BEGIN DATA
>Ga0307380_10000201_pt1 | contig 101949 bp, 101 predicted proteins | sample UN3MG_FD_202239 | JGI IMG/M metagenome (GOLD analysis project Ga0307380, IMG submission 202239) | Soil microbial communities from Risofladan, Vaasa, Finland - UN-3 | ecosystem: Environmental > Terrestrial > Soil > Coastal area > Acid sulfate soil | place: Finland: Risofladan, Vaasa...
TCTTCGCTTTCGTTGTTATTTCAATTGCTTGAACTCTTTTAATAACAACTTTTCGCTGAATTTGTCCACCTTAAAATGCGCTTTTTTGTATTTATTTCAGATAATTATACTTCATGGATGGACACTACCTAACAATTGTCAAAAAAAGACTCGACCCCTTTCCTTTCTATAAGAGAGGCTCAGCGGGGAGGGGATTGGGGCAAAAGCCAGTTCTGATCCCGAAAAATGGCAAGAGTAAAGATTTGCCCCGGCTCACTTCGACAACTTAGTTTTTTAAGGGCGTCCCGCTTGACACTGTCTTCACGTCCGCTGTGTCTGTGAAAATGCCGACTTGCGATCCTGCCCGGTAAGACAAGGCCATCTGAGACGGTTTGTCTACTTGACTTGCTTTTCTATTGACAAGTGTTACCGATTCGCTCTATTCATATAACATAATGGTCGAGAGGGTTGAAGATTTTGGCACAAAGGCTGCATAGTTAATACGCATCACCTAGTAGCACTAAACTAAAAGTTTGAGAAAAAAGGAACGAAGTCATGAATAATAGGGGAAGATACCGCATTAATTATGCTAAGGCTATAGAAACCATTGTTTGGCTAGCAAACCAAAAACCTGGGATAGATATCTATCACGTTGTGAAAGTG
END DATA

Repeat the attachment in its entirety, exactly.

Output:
>Ga0307380_10000201_pt1 | contig 101949 bp, 101 predicted proteins | sample UN3MG_FD_202239 | JGI IMG/M metagenome (GOLD analysis project Ga0307380, IMG submission 202239) | Soil microbial communities from Risofladan, Vaasa, Finland - UN-3 | ecosystem: Environmental > Terrestrial > Soil > Coastal area > Acid sulfate soil | place: Finland: Risofladan, Vaasa...
TCTTCGCTTTCGTTGTTATTTCAATTGCTTGAACTCTTTTAATAACAACTTTTCGCTGAATTTGTCCACCTTAAAATGCGCTTTTTTGTATTTATTTCAGATAATTATACTTCATGGATGGACACTACCTAACAATTGTCAAAAAAAGACTCGACCCCTTTCCTTTCTATAAGAGAGGCTCAGCGGGGAGGGGATTGGGGCAAAAGCCAGTTCTGATCCCGAAAAATGGCAAGAGTAAAGATTTGCCCCGGCTCACTTCGACAACTTAGTTTTTTAAGGGCGTCCCGCTTGACACTGTCTTCACGTCCGCTGTGTCTGTGAAAATGCCGACTTGCGATCCTGCCCGGTAAGACAAGGCCATCTGAGACGGTTTGTCTACTTGACTTGCTTTTCTATTGACAAGTGTTACCGATTCGCTCTATTCATATAACATAATGGTCGAGAGGGTTGAAGATTTTGGCACAAAGGCTGCATAGTTAATACGCATCACCTAGTAGCACTAAACTAAAAGTTTGAGAAAAAAGGAACGAAGTCATGAATAATAGGGGAAGATACCGCATTAATTATGCTAAGGCTATAGAAACCATTGTTTGGCTAGCAAACCAAAAACCTGGGATAGATATCTATCACGTTGTGAAAGTG